Learning and Burning


Each year around this time, Conservation Corps trains about 100 new Wildland Firefighters. Crews come together at Camp Ripley for an intense week of training including; classroom lectures, hands-on skills training and a work capacity test. Once complete, members earn an S-130/S-190/L-180 certificate from the Minnesota Department of Natural Resources as a Firefighter Type 2. So what exactly does that mean?

AmeriCorps members spend four days in the classroom learning essentials such as; firefighter preparedness, fuel types, topographic influences, watch out situations, fire weather & behavior, cultural components of wildfire, wildland urban interface, and tools and equipment. They also get hands-on practice with fire shelter deployments, map and compass, radio communications, hand tools, pumps, hoses, Type 6 engines, firing devices, mop-up, gridding and line construction. The MN DNR is responsible for leading the trainings, however, members who have gone through the training before were able to assist in advanced leadership roles during the week.

Another component of training is the work capacity test where members must walk for 3 miles carrying a 45 pound pack in 45 minutes or less. If they are able to complete this pack test, then they receive their Red Card, which is an interagency certification that demonstrates a person is qualified to do the required job when arriving on an incident. 89 members completed the pack test this year!

After the training, everyone is qualified to work on prescribed fire or wildfires. Crews from all over the state will participate in on-call rotation status for wildfire incidents in Minnesota.  Four crews each week stand by as reserve crews in case the DNR is in need of assistance during a wildfire. Some of our crews in the Northwest and Northeast District even get to do staffing with DNR Forestry, working side by side with DNR personnel on engines.

“A big thank you goes to DNR staff for dedicating their time and efforts to produce such a valuable training,” said NW District Manager Anja Hogan. “This is not just a job for them. They are actively mentoring, providing good leadership and being a positive influence on our AmeriCorps members.”

At the end of the week, the DNR answered questions about careers in Wildland Firefighting. Even though not everyone will go into firefighting, the leadership skills, situational awareness and grit they learn during this week will apply throughout their entire life.

Our Loess Hills crew didn’t waste any time before getting in the field after fire training. March 19-23, the six-person crew participated in the Loess Hills Cooperative Burn Week which included over 65 people from  20 different units made up of the Iowa Department of Natural Resources, County Conservation Boards, Iowa Natural Heritage Foundation, The Nature Conservancy, Doane College and Conservation Corps Minnesota & Iowa.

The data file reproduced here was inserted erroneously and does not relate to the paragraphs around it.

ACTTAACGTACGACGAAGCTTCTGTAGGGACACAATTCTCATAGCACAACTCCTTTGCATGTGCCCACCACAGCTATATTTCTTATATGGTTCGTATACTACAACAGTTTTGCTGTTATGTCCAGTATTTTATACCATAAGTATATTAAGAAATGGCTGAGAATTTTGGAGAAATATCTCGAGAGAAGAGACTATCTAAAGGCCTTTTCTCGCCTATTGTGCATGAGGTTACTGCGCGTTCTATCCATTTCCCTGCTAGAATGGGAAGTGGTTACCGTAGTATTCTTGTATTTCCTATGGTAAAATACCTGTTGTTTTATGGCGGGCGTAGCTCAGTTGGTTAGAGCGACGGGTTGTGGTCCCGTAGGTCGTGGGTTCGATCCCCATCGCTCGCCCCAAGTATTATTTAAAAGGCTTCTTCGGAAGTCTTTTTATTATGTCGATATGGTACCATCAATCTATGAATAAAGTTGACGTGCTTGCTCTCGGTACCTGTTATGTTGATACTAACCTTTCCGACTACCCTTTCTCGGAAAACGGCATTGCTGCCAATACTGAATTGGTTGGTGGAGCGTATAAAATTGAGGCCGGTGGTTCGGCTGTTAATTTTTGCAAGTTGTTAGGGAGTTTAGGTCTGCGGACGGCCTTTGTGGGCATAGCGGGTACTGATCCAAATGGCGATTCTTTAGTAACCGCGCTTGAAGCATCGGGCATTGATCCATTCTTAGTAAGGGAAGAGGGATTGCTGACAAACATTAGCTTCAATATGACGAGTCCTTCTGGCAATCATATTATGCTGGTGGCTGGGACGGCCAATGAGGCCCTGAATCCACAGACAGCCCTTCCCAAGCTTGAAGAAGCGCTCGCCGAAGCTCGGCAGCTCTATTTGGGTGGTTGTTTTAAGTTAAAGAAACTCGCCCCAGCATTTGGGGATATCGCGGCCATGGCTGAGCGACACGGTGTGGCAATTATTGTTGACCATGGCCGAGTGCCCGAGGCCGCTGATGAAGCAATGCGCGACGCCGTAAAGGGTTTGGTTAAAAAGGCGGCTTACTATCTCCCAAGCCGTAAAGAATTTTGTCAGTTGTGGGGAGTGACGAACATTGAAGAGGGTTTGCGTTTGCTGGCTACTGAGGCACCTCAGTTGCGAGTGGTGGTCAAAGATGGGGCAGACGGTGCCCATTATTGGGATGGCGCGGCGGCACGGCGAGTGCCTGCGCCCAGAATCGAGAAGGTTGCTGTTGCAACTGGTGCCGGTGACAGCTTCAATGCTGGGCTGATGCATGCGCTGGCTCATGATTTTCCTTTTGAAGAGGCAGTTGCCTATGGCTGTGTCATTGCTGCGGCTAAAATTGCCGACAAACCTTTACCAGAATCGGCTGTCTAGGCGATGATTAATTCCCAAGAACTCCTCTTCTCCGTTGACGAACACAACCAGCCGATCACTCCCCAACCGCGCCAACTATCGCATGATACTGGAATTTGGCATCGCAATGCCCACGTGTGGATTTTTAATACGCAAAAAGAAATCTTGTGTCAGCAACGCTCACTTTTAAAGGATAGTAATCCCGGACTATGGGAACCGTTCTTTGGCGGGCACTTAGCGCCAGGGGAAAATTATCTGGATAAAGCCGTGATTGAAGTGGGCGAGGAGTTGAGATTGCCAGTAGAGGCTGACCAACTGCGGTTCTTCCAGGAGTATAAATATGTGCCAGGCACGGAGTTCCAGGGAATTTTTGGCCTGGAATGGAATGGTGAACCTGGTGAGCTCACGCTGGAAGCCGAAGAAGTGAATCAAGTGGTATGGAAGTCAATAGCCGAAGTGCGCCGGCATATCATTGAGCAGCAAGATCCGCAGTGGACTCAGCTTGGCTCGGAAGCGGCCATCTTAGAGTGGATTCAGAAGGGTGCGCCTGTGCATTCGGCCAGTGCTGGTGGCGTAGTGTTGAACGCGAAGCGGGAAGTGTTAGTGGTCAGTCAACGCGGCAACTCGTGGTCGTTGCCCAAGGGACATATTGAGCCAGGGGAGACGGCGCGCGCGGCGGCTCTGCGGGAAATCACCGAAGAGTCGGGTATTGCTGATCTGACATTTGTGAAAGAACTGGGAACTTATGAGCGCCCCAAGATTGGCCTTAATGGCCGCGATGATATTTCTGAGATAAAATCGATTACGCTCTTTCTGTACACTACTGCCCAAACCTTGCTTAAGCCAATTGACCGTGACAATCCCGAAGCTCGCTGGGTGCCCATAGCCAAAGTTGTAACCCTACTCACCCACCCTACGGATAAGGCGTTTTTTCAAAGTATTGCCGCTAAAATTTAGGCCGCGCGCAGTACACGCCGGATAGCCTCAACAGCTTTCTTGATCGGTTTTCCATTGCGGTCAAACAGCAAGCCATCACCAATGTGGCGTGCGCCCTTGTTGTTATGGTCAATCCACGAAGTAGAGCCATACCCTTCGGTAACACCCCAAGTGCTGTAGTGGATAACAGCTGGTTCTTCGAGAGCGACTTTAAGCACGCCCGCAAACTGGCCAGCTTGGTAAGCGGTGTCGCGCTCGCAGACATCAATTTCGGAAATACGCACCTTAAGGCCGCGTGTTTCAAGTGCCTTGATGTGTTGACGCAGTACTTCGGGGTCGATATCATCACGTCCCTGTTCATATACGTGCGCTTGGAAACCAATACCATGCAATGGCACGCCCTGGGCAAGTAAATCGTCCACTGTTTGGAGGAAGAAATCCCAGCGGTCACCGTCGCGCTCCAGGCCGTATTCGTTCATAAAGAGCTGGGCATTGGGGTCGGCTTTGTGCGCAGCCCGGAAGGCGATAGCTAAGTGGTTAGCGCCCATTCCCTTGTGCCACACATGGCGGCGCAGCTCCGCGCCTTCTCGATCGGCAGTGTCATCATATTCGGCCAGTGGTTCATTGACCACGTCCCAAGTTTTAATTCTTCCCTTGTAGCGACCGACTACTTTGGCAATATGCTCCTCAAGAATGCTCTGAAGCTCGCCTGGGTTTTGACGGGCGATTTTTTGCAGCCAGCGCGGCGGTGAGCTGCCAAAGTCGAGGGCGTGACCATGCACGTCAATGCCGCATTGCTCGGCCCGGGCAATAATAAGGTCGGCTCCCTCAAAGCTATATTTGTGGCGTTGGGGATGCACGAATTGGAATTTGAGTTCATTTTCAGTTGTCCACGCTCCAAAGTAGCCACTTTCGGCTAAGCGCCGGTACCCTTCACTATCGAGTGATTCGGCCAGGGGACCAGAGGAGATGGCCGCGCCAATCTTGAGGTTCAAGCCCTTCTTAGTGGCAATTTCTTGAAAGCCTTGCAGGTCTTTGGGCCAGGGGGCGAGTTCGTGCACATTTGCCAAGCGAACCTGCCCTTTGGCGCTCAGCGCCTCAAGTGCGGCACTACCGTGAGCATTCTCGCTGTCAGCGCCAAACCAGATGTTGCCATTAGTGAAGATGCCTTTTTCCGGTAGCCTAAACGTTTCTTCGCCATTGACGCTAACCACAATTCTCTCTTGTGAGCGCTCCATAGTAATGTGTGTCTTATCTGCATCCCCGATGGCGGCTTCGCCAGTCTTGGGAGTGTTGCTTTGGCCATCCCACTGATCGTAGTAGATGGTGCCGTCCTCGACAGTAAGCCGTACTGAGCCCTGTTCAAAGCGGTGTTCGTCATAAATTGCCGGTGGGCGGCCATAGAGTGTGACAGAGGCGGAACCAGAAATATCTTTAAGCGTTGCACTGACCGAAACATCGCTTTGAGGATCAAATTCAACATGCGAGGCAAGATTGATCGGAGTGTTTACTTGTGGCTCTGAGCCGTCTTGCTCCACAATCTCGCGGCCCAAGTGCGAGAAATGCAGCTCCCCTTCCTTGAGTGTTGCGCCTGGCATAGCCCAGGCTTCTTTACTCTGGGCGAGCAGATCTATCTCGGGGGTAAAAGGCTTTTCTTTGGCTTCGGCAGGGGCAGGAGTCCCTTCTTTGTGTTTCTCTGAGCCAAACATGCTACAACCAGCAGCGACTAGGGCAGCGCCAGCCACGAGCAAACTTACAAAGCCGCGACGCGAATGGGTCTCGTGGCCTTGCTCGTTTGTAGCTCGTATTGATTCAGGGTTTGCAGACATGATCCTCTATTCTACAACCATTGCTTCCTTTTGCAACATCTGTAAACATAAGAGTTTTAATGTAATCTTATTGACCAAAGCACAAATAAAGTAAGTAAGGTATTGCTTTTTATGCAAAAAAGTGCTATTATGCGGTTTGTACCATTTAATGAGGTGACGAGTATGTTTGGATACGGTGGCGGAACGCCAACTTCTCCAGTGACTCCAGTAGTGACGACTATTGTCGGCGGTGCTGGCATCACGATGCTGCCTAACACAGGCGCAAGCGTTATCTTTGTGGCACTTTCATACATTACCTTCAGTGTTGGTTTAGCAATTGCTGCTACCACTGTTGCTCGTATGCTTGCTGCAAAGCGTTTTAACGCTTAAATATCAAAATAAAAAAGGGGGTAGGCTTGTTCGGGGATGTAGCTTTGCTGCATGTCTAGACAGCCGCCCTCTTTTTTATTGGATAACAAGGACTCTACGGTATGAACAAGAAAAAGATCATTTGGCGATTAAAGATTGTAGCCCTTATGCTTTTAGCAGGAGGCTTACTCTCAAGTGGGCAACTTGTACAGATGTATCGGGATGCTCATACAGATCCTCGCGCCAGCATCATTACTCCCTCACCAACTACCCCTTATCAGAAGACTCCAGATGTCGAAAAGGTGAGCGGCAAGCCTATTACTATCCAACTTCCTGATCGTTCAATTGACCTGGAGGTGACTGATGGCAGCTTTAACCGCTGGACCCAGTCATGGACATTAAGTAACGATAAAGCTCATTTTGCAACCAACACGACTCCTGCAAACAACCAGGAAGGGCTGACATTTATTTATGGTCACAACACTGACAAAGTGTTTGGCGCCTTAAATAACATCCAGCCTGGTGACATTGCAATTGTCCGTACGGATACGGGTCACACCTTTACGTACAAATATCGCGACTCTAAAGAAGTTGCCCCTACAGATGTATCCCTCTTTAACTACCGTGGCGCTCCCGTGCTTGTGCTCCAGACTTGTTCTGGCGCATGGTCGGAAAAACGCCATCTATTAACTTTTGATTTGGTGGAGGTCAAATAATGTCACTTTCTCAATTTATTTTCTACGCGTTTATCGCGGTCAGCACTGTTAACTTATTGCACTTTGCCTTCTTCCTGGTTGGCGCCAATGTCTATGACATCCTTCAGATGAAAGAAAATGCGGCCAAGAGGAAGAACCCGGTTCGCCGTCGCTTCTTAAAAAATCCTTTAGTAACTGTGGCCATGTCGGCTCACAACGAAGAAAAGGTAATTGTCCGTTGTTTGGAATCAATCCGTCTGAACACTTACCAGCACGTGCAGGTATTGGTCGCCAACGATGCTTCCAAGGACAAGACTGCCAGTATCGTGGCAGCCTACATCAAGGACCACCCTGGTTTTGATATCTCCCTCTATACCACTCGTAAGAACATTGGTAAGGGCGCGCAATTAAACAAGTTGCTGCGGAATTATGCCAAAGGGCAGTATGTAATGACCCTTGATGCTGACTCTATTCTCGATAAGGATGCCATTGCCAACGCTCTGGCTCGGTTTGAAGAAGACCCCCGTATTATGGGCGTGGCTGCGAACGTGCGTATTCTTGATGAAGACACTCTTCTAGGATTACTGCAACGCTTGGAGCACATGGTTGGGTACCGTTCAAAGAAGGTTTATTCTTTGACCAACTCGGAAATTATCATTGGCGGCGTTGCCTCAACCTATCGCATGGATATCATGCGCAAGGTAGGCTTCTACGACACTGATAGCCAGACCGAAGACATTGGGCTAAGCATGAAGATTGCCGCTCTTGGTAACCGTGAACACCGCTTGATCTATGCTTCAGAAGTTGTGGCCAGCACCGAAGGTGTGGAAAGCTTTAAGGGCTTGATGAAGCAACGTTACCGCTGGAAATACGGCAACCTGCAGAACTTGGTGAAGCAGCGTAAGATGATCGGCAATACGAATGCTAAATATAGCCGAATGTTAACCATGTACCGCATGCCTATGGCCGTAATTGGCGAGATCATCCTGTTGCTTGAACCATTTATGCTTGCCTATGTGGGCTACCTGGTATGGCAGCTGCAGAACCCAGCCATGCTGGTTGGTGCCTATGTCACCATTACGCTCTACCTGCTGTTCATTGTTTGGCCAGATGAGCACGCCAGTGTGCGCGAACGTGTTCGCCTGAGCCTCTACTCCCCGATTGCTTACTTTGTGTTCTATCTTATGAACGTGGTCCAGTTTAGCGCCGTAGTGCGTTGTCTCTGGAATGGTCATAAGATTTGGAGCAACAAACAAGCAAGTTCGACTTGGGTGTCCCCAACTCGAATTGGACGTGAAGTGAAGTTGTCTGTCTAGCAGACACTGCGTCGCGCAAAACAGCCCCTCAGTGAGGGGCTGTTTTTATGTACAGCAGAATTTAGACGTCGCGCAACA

The burn week serves multiple purposes. The top priority is creating leadership and learning opportunities for new and experienced firefighters alike. This year, an S-211 portable pumps course was offered for free as part of the burn week. It is also an opportunity for firefighters in training to initiate task books and have tasks signed off on. Evaluators and mentors are made available for Squad Bosses, Burn Bosses and Fallers. Finally, it’s a chance for large, complex units to be burned to aid the recovery and sustainability of prairie remnant and woodlands in Loess Hills.

In addition to the training opportunities and chances for different agencies to work with one another, a total of 12 units were burned throughout the week totaling 1,243.7 acres.

“Even though the weather didn’t turn out as we had had hoped, we got to spend our week working with firefighters from a multitude of organizations and experience levels. It was a great opportunity for the crew to meet and collaborate with project partners throughout the hills and gain valuable experience with prescribed fires. Working in the field gave us the ability to build on our classroom training by using the tools of the trade and watching fire behavior in different fuels under different weather conditions. Crew members were able to serve in a variety of roles and gain confidence in our skills – we started the week eager to learn and ended it with smiling, sweaty, sooty faces.” – Inga, Loess Hills Crew Leader